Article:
US alert for meat contaminated with salmonella: It is sold at Walmart, Sam’s and HEB in Mexico

Federal health officials in The United States has extended a warning for salmonella poisoning linked to deli platters or appetizers sold at Sam’s Club and Costco stores.

At least 47 people in 22 states have become ill and 10 people have been hospitalized, after eating sausages and meats from the Busseto and Fratelli Beretta brands, officials from the Centers for Disease Control and Prevention (CDC) said this Thursday, January 18.

The CDC previously warned about a recalled batch of Busseto brand deli assortment trays, but the agency is now advising retailers and consumers to do not eat, serve or sell any batch of these foods. These are the Busseto charcuterie assortment sold at Sam’s Club and the Antipasto Gran Beretta products of the Fratelli Beretta brand sold at Costco.

Meat trays come in twin packs including prosciutto, sweet soppressata and coppa, or black pepper coated salami, Italian salami, coppa and prosciutto.

Salmonella can cause serious illness, especially in young children, the elderly and people with a weakened immune system. In rare cases, the bacterial infection can be fatal.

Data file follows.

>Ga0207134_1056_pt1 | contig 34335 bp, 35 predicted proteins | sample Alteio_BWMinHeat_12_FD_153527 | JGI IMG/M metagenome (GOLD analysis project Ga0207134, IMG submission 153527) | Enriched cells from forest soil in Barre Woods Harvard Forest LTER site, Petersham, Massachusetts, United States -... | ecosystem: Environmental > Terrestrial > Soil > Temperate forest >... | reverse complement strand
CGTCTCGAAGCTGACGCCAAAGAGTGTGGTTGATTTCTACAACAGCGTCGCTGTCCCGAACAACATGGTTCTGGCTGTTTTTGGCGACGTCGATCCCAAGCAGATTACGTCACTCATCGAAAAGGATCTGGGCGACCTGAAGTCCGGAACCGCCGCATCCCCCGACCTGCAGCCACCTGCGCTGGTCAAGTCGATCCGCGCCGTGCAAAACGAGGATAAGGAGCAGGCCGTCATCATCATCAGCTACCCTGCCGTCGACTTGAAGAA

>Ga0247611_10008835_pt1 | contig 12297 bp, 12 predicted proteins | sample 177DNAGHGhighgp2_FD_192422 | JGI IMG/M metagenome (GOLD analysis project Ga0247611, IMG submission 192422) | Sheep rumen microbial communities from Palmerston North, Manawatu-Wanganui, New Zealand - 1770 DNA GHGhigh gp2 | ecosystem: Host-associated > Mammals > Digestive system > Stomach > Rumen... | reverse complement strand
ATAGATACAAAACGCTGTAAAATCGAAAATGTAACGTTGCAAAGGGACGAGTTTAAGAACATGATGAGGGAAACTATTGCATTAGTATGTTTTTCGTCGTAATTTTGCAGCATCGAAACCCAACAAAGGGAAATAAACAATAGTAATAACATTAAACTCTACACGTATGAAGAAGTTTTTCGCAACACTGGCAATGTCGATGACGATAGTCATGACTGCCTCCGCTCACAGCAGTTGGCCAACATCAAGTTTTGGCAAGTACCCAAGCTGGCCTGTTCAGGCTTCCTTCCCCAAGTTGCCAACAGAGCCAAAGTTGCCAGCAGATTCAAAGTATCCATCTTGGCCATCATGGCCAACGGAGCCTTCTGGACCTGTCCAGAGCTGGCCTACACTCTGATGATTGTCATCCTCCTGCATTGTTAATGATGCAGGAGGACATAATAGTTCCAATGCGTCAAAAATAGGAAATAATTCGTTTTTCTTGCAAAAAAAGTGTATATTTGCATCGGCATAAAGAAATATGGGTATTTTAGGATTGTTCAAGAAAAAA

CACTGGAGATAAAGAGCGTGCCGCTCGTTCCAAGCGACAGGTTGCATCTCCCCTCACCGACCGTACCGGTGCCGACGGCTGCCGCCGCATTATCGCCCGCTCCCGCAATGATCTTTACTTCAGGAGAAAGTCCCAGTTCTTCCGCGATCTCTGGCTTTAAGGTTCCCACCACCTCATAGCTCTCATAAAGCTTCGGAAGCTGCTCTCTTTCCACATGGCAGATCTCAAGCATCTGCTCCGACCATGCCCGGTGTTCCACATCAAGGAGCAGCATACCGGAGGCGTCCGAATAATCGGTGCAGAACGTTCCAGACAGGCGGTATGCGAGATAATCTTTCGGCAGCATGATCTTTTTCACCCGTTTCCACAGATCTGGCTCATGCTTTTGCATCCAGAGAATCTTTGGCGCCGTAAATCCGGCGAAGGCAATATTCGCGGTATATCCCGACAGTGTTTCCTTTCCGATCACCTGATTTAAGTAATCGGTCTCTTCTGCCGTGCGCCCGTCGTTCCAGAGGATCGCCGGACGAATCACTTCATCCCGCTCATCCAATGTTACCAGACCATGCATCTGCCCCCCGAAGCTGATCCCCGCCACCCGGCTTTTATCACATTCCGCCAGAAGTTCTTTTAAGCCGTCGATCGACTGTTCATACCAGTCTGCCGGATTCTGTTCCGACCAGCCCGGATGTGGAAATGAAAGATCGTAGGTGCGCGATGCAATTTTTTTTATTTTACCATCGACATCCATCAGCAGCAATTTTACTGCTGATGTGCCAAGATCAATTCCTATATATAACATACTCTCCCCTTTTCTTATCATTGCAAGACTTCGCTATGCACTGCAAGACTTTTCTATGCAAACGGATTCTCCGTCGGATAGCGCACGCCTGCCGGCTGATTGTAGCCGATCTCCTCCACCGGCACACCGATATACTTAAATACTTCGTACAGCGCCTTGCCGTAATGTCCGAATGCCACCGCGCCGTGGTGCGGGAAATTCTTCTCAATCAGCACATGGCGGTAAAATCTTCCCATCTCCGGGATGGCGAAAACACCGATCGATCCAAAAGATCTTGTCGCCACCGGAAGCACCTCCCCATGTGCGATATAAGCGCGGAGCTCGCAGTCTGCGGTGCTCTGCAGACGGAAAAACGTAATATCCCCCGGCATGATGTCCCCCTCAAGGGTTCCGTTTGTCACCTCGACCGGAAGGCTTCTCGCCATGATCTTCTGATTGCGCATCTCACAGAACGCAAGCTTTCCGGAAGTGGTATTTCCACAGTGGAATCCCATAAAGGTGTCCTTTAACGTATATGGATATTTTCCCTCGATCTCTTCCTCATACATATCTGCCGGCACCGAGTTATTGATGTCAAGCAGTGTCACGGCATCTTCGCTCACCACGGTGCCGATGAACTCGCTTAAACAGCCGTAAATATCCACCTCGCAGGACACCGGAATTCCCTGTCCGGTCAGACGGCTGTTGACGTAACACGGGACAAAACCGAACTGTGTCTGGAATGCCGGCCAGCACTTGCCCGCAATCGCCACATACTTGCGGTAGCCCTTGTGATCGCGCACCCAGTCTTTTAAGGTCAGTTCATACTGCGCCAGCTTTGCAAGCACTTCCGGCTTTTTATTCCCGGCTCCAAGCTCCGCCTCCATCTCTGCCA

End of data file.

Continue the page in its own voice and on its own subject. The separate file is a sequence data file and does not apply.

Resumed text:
Busseto and Fratelli Beretta: This we know about meat contaminated with salmonella

Unlike the alert for melons that pointed to Mexico as one of the packers of the product, the sausages indicated for causing salmonella belong to the Fratelli Beretta brand, an Italian company founded in 1812 with a presence in 40 countries.

Fratelli Beretta is in charge of Busseto, a line of sausages such as salami, which are produced in Fresno, California, and then sold.

Stores such as HEB, Sam’s Club, Mundo Gourmet and Walmart sell Fratelli Beretta products in Mexico, either online or in their branches. At the moment there have been no salmonella alerts in the country, despite the proximity to California and its marketing nationwide.